Smith didn't pinpoint those responsible for the hack in his testimony, saying only, "the company failed to prevent sensitive information from falling into the hands of wrongdoers".
"It could have horrifying consequences financially to consumers", Ziperman said. He said both human efforts and technology failures were to blame for the attack that allowed criminals to access personal data on almost half the USA population.
Democrats have introduced a flurry of legislation in response to the breach.
The timeline in Tuesday's testimony doesn't specifically say who inside the company other than Smith and the security team knew about the breach before he says he told management and the board.
The former CEO's appearance Tuesday marks the first in a series of Equifax hearings in Washington.
The investigation was conducted by the forensic security firm Madiant.
This is just the latest in a spate of hacks, data breaches and other forms of cyber attack on Saudi Arabia and other countries in the Middle East. Equifax's security policies say that all flaws must be patched within 48 hours of a security alert being received.
"It appears that the breach occurred because of both human error and technology failures", Smith writes.
Equifax officials are also reportedly being investigated by the US Justice Department after selling stock before the company revealed a data breach that exposed the personal information of millions of Americans.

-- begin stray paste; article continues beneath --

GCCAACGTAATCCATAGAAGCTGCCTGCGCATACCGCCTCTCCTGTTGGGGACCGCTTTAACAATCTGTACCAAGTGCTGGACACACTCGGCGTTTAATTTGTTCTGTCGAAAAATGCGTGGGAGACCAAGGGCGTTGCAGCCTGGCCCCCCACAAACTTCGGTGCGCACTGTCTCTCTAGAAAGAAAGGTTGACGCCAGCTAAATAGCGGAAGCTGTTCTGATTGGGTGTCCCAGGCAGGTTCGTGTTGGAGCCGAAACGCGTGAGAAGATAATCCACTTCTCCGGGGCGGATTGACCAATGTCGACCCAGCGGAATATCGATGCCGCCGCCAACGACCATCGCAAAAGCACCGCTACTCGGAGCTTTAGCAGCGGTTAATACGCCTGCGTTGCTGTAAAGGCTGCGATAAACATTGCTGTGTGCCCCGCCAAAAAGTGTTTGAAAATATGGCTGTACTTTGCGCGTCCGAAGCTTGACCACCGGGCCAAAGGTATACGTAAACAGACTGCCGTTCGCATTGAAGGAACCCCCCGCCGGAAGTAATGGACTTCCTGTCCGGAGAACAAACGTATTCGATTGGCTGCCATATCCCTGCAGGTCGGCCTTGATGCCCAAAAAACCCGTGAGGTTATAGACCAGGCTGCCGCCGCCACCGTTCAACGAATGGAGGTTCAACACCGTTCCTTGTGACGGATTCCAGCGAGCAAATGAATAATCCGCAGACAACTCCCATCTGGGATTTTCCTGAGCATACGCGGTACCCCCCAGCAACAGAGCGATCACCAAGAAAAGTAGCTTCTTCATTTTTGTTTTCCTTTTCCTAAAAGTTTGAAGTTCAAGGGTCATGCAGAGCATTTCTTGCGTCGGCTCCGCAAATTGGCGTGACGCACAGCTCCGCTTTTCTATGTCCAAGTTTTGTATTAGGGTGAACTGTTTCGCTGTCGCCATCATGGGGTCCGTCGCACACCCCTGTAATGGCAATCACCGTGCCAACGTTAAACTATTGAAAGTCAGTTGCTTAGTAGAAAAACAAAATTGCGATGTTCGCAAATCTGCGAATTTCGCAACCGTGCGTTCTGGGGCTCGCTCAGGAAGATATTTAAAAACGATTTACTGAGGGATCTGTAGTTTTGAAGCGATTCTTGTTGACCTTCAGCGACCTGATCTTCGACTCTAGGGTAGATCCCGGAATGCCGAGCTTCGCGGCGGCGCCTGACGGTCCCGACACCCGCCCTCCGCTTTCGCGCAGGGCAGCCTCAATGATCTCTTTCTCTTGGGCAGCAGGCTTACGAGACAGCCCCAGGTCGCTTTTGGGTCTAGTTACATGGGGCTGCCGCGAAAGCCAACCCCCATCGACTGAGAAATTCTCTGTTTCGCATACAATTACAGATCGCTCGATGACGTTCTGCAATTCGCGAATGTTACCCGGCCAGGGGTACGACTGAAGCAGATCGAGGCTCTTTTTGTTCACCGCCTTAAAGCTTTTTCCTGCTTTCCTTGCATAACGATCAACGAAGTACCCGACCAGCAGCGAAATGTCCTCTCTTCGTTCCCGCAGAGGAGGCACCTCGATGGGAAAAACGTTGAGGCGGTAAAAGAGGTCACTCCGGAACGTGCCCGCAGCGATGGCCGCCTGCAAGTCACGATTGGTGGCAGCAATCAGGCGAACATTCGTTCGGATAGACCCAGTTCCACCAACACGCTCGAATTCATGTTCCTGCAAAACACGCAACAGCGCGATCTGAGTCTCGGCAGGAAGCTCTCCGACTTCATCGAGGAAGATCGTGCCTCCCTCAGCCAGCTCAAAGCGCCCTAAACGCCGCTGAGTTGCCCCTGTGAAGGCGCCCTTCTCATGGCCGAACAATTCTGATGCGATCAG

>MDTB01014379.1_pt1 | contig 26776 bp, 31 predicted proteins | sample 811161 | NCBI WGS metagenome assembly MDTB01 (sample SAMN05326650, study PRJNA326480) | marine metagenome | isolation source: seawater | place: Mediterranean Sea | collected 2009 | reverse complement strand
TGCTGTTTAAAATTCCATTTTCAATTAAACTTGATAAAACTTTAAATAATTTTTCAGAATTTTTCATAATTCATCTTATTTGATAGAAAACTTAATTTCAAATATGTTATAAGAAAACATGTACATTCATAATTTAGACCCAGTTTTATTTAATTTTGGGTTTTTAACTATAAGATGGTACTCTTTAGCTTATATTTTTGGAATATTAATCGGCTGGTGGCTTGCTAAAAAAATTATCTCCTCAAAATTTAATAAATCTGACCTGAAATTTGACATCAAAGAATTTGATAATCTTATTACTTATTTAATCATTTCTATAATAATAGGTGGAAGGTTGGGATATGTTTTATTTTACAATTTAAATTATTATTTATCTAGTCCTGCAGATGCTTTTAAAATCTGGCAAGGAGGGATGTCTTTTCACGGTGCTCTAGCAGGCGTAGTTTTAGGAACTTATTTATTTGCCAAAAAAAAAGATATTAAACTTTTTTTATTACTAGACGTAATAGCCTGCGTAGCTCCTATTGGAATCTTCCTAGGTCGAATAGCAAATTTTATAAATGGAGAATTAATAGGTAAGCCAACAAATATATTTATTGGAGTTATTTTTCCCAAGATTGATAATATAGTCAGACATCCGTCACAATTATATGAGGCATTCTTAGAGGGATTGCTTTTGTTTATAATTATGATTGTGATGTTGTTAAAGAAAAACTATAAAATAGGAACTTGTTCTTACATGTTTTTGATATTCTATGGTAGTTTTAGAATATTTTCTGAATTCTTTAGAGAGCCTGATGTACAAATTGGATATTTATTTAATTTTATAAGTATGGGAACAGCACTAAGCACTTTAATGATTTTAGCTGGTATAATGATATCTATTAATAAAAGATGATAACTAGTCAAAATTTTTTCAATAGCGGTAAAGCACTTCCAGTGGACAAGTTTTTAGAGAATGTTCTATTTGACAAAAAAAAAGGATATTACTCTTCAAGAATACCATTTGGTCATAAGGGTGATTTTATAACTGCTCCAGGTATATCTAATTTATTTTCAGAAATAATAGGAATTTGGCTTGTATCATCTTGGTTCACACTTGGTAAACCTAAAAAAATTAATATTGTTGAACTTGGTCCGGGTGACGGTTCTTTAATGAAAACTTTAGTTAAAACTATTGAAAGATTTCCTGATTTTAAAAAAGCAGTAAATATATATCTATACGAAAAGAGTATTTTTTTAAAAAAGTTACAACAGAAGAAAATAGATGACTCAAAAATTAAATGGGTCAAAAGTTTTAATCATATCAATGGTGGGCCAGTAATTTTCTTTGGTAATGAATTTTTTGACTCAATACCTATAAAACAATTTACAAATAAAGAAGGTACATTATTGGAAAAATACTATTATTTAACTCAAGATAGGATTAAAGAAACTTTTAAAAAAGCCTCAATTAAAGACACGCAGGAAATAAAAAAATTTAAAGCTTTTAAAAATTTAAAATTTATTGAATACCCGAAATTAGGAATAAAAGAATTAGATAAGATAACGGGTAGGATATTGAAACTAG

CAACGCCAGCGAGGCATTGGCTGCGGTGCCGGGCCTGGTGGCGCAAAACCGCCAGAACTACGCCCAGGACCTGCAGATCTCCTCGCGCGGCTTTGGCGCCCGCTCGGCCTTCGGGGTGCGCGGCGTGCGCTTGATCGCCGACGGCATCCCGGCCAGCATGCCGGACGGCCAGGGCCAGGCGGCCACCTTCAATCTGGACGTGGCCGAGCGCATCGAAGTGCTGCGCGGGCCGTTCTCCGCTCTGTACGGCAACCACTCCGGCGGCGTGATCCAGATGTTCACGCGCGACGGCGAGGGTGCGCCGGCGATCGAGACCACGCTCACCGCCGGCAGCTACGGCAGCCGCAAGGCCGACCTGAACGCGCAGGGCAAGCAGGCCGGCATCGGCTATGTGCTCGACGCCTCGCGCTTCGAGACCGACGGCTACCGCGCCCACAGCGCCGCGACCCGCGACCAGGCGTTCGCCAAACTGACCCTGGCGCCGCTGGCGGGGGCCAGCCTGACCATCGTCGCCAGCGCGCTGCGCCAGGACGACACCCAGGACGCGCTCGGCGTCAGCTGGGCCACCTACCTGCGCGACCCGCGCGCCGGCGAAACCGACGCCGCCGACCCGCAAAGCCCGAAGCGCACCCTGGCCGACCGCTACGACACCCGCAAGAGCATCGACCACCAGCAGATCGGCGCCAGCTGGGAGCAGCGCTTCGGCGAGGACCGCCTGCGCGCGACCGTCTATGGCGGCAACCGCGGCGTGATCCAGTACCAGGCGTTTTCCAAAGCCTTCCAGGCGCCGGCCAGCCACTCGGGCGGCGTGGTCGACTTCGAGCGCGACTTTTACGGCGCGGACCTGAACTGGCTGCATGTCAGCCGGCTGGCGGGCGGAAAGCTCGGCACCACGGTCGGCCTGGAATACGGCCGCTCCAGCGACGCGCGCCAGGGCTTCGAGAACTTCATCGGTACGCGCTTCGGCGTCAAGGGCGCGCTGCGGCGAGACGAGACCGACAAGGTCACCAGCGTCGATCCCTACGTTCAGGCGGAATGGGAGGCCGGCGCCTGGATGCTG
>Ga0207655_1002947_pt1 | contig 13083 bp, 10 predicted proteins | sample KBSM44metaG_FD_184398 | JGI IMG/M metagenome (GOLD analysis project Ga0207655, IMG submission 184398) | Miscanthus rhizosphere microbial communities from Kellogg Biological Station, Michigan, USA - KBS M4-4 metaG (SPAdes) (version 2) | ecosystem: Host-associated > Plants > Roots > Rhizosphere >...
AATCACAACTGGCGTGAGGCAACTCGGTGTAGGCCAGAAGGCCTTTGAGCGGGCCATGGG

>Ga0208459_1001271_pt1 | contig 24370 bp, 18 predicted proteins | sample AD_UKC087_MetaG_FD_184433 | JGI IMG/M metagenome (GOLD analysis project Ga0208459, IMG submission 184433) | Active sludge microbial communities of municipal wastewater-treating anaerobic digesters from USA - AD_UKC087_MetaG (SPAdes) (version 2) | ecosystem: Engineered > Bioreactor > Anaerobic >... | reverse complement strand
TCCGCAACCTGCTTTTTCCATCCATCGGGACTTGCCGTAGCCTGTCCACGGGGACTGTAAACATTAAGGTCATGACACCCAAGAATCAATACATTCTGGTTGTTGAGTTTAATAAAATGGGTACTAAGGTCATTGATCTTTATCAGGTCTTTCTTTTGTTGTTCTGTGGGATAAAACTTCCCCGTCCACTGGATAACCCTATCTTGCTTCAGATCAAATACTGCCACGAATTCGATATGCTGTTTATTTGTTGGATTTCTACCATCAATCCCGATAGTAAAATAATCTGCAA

In his prepared remarks, Smith admitted the company didn't act quickly to fix a software glitch that had been widely known since the government warned companies about it in March. Smith said he didn't learn of the suspicious activity until July 31.
While there is no word on damage control efforts for victims outside of the USA, the company says that it will offer free credit monitoring, access to Equifax credit files, an insurance policy which will cover "out of pocket expenses" for those affected, and scans across the underbelly of the Internet to check for signs that Social Security numbers are being sold.
The ousted CEO begins his statement prepared for House Energy and Commerce Committee hearing by taking full responsibility for the breach and apologizing to the hundreds of millions of consumers affected by the incident.
Smith said Equifax faced a "massive" task to prepare to respond to customers and had been overwhelmed by calls after the breach became public. It has also put in place a support package that includes free credit file monitoring, identity theft insurance and a credit lock that restricts access to a consumer's credit report.